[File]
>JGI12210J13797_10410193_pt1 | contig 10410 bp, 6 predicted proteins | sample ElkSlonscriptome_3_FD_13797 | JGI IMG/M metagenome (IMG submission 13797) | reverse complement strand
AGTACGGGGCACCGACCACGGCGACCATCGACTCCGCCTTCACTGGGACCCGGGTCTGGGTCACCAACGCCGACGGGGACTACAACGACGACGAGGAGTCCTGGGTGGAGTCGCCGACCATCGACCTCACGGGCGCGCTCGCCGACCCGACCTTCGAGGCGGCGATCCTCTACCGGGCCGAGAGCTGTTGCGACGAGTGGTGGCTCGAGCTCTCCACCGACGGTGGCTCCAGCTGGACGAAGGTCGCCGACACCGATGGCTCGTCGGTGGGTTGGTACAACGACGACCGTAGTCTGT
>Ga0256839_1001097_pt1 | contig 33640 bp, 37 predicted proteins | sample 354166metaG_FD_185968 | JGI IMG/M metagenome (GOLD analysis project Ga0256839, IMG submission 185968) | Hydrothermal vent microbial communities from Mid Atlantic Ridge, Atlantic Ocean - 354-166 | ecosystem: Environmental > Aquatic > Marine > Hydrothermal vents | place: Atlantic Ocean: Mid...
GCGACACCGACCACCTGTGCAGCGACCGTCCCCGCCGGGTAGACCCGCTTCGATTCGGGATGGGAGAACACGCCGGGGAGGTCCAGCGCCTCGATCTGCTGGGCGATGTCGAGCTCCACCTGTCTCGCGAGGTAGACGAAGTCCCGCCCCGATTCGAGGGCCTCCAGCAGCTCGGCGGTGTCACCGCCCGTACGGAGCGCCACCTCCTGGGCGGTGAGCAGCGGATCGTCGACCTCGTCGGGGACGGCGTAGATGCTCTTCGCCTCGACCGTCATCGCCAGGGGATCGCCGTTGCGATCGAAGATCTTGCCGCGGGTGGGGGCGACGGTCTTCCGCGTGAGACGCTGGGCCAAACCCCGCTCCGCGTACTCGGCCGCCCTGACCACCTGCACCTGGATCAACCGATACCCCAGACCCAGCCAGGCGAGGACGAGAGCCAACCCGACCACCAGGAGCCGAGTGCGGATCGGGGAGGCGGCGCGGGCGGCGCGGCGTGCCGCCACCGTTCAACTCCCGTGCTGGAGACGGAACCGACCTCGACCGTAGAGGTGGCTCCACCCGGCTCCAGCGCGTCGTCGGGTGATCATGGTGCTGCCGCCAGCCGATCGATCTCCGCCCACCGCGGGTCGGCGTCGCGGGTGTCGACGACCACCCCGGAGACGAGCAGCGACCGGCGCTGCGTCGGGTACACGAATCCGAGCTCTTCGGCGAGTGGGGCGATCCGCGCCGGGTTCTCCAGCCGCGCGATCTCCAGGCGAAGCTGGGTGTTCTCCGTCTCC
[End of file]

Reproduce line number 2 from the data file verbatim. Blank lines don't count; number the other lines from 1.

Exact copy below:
AGTACGGGGCACCGACCACGGCGACCATCGACTCCGCCTTCACTGGGACCCGGGTCTGGGTCACCAACGCCGACGGGGACTACAACGACGACGAGGAGTCCTGGGTGGAGTCGCCGACCATCGACCTCACGGGCGCGCTCGCCGACCCGACCTTCGAGGCGGCGATCCTCTACCGGGCCGAGAGCTGTTGCGACGAGTGGTGGCTCGAGCTCTCCACCGACGGTGGCTCCAGCTGGACGAAGGTCGCCGACACCGATGGCTCGTCGGTGGGTTGGTACAACGACGACCGTAGTCTGT